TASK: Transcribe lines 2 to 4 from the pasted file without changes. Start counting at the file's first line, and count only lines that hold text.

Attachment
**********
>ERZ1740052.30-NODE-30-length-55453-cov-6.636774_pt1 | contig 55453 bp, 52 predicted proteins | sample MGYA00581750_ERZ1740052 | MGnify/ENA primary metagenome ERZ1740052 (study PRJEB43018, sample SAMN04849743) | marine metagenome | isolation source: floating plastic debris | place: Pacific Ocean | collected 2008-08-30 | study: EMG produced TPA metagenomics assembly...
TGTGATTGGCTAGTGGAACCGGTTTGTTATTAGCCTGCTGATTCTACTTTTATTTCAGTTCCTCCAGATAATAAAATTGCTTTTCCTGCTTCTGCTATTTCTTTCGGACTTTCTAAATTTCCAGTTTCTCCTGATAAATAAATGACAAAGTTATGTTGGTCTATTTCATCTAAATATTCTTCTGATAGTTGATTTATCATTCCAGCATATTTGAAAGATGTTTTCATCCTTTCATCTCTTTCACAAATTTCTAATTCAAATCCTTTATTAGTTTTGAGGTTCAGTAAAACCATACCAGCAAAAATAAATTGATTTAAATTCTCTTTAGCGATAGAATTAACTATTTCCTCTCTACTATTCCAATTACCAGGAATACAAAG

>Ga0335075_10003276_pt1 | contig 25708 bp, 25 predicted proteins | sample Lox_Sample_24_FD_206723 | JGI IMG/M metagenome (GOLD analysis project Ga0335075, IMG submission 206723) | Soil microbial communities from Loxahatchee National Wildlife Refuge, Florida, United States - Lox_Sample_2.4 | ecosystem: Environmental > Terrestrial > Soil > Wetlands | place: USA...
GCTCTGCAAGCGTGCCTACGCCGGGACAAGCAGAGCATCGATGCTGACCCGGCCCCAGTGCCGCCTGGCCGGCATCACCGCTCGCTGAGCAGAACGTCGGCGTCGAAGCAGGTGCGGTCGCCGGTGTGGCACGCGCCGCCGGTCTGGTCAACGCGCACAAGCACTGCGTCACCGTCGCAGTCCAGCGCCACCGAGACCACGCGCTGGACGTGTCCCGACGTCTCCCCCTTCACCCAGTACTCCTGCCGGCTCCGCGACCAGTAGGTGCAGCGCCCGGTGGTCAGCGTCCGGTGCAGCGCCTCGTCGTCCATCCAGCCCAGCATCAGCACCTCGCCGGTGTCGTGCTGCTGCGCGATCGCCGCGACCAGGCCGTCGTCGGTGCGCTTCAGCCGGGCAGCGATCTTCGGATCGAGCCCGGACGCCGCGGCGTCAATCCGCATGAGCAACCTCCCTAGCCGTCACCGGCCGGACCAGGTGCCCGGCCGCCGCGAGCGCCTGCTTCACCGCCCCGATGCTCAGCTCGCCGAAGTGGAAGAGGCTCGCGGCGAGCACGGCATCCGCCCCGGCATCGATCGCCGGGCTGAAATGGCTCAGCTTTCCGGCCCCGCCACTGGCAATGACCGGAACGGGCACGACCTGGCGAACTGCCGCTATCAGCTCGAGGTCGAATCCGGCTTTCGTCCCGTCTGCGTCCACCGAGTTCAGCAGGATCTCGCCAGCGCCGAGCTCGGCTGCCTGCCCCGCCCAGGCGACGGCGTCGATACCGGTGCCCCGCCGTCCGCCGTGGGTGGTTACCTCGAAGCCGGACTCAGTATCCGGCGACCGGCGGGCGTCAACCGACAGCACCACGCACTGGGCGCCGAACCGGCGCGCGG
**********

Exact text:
TGTGATTGGCTAGTGGAACCGGTTTGTTATTAGCCTGCTGATTCTACTTTTATTTCAGTTCCTCCAGATAATAAAATTGCTTTTCCTGCTTCTGCTATTTCTTTCGGACTTTCTAAATTTCCAGTTTCTCCTGATAAATAAATGACAAAGTTATGTTGGTCTATTTCATCTAAATATTCTTCTGATAGTTGATTTATCATTCCAGCATATTTGAAAGATGTTTTCATCCTTTCATCTCTTTCACAAATTTCTAATTCAAATCCTTTATTAGTTTTGAGGTTCAGTAAAACCATACCAGCAAAAATAAATTGATTTAAATTCTCTTTAGCGATAGAATTAACTATTTCCTCTCTACTATTCCAATTACCAGGAATACAAAG

>Ga0335075_10003276_pt1 | contig 25708 bp, 25 predicted proteins | sample Lox_Sample_24_FD_206723 | JGI IMG/M metagenome (GOLD analysis project Ga0335075, IMG submission 206723) | Soil microbial communities from Loxahatchee National Wildlife Refuge, Florida, United States - Lox_Sample_2.4 | ecosystem: Environmental > Terrestrial > Soil > Wetlands | place: USA...
GCTCTGCAAGCGTGCCTACGCCGGGACAAGCAGAGCATCGATGCTGACCCGGCCCCAGTGCCGCCTGGCCGGCATCACCGCTCGCTGAGCAGAACGTCGGCGTCGAAGCAGGTGCGGTCGCCGGTGTGGCACGCGCCGCCGGTCTGGTCAACGCGCACAAGCACTGCGTCACCGTCGCAGTCCAGCGCCACCGAGACCACGCGCTGGACGTGTCCCGACGTCTCCCCCTTCACCCAGTACTCCTGCCGGCTCCGCGACCAGTAGGTGCAGCGCCCGGTGGTCAGCGTCCGGTGCAGCGCCTCGTCGTCCATCCAGCCCAGCATCAGCACCTCGCCGGTGTCGTGCTGCTGCGCGATCGCCGCGACCAGGCCGTCGTCGGTGCGCTTCAGCCGGGCAGCGATCTTCGGATCGAGCCCGGACGCCGCGGCGTCAATCCGCATGAGCAACCTCCCTAGCCGTCACCGGCCGGACCAGGTGCCCGGCCGCCGCGAGCGCCTGCTTCACCGCCCCGATGCTCAGCTCGCCGAAGTGGAAGAGGCTCGCGGCGAGCACGGCATCCGCCCCGGCATCGATCGCCGGGCTGAAATGGCTCAGCTTTCCGGCCCCGCCACTGGCAATGACCGGAACGGGCACGACCTGGCGAACTGCCGCTATCAGCTCGAGGTCGAATCCGGCTTTCGTCCCGTCTGCGTCCACCGAGTTCAGCAGGATCTCGCCAGCGCCGAGCTCGGCTGCCTGCCCCGCCCAGGCGACGGCGTCGATACCGGTGCCCCGCCGTCCGCCGTGGGTGGTTACCTCGAAGCCGGACTCAGTATCCGGCGACCGGCGGGCGTCAACCGACAGCACCACGCACTGGGCGCCGAACCGGCGCGCGG